There are two main pitfalls to cooking kidneys. First, they become tough and rubbery if overcooked. Properly cooked, they are pink in the middle and still tender and juicy. Cooking time is very short.

Second, they have a high moisture content, which can interfere with proper sauteing. Make sure the pan is very hot before adding the kidneys, and do not overcrowd the pan. Failure to do this results in kidneys that are boiled in their juices rather than sauteed.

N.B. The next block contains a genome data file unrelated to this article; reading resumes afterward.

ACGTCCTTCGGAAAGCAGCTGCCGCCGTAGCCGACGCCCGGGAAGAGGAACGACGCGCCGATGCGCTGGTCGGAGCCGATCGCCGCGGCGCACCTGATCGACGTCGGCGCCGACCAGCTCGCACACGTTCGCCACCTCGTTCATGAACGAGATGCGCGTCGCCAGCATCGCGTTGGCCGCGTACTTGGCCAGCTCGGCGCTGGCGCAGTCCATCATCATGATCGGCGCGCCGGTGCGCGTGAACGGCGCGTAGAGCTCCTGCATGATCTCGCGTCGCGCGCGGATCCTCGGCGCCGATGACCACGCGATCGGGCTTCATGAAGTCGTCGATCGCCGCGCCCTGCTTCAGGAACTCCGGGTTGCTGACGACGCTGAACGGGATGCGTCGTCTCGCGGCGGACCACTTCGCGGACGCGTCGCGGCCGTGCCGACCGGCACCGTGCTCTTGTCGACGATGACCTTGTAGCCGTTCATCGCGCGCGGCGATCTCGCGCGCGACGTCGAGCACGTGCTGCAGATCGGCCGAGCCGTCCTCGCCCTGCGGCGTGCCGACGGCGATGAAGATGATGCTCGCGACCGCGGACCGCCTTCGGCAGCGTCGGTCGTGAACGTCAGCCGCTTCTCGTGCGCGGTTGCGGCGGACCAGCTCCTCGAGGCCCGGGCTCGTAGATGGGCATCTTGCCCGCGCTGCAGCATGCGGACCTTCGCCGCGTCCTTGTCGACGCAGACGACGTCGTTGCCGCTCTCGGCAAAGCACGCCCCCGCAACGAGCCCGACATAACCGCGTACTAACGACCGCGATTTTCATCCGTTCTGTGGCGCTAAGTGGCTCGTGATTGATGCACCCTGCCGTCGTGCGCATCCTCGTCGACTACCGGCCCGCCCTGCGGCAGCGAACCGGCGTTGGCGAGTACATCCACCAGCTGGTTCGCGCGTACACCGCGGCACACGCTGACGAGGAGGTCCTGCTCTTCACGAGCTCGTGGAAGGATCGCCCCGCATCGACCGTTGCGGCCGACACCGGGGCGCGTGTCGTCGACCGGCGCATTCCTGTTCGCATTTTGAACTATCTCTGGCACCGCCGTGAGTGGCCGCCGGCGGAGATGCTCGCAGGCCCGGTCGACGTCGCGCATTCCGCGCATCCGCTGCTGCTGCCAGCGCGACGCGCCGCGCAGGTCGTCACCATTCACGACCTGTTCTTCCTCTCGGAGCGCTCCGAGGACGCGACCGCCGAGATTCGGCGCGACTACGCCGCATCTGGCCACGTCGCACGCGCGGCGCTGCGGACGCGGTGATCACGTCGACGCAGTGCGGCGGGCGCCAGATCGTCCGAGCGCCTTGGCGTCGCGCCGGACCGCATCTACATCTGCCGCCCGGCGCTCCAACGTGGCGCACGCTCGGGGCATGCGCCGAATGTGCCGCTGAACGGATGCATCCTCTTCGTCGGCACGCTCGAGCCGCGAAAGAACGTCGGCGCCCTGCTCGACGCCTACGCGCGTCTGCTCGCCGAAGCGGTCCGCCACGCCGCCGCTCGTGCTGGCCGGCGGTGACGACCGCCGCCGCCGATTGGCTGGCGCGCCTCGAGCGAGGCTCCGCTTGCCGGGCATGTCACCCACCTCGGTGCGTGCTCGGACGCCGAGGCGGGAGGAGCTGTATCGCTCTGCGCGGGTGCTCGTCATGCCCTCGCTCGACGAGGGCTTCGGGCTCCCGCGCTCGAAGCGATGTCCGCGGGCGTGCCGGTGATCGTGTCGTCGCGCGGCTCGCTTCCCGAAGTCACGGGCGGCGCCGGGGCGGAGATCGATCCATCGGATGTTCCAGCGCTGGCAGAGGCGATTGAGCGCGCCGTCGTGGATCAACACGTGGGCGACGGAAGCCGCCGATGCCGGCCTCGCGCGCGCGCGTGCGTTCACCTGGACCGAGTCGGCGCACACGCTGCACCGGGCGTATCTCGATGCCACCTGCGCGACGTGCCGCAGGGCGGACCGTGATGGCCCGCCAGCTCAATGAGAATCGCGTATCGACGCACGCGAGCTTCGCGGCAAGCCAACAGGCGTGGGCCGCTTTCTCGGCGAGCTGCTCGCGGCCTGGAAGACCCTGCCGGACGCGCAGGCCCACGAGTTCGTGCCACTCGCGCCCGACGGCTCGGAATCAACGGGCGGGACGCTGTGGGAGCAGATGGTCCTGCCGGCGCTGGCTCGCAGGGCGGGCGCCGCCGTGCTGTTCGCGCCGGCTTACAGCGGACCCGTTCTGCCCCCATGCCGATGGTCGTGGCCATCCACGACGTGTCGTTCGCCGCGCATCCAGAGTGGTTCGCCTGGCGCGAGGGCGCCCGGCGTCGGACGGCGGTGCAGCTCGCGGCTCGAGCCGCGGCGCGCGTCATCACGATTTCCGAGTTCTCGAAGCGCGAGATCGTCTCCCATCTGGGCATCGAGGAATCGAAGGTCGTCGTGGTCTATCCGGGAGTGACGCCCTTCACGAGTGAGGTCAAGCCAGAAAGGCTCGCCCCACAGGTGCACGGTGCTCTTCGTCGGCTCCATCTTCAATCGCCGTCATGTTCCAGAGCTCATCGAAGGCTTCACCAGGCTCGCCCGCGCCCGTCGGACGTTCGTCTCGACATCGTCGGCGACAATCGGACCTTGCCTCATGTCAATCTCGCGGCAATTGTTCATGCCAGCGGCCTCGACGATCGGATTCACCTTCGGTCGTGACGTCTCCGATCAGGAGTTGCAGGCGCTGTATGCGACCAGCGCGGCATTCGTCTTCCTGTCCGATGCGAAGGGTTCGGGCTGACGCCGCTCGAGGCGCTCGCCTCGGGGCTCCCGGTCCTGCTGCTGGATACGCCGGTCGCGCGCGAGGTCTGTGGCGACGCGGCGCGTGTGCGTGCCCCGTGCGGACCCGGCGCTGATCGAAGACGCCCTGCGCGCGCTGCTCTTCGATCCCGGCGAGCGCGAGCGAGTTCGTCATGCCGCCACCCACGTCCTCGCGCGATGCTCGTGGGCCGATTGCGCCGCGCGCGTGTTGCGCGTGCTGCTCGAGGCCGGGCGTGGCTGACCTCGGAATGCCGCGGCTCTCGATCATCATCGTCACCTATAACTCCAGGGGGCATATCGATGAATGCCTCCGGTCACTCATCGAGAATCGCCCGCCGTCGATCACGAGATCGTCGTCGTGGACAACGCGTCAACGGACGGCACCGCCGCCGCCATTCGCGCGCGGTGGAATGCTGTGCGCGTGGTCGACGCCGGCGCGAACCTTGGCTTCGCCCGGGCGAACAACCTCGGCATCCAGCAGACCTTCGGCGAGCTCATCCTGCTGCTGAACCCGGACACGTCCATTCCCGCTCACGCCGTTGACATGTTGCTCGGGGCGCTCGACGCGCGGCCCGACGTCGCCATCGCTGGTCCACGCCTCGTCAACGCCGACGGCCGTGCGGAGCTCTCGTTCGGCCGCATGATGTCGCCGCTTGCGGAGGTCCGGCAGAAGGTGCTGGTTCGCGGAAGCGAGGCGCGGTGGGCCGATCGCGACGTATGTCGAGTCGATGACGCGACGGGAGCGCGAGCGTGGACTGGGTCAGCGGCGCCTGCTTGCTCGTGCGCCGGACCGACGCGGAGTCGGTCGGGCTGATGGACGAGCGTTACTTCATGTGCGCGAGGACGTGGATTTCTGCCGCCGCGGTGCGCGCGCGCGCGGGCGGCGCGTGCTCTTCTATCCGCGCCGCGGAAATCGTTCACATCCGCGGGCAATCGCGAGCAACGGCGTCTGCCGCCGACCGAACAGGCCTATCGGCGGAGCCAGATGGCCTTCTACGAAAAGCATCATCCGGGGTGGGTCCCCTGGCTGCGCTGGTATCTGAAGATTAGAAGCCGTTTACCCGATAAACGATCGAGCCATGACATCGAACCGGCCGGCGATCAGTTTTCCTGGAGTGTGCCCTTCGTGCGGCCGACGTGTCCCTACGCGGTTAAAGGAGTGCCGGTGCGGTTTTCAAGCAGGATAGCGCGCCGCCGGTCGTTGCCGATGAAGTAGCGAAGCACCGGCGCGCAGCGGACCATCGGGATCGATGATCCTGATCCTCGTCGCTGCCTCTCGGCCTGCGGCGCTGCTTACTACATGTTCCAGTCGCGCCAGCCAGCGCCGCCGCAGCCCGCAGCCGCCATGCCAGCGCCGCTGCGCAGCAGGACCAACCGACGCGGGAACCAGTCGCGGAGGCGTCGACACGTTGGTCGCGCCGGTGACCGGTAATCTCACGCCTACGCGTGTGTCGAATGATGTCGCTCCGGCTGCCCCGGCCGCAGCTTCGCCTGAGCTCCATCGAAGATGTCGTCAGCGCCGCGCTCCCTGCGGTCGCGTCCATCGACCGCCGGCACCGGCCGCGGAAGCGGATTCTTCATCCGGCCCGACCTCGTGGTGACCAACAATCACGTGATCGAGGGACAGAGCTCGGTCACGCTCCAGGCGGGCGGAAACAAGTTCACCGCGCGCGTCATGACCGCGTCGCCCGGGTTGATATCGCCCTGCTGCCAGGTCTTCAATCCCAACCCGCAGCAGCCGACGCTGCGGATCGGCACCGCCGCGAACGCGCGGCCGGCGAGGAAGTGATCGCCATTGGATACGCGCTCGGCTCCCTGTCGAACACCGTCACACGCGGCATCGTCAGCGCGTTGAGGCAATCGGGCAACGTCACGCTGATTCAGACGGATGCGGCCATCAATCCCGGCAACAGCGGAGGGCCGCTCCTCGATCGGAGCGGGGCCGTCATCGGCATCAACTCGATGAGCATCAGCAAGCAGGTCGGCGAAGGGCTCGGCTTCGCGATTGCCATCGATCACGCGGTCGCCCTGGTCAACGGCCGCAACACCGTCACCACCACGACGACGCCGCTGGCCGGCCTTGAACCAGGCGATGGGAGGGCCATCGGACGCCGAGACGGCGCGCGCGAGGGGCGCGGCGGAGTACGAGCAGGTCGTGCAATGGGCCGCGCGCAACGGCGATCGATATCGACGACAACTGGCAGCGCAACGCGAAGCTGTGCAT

To avoid overcooking when sauteing over high heat, do not try to brown the kidneys too heavily. Brown them only lightly and remove them from the pan when they are still somewhat rare. Set them aside while you deglaze the pan and prepare the sauce. During this time, some juices will be released from the kidneys. Drain this juice and add it to the sauce if desired, or discard it if you feel that the flavor is too strong. Finally, add the kidneys to the sauce and warm them gently. Do not let them simmer long. Serve at once.

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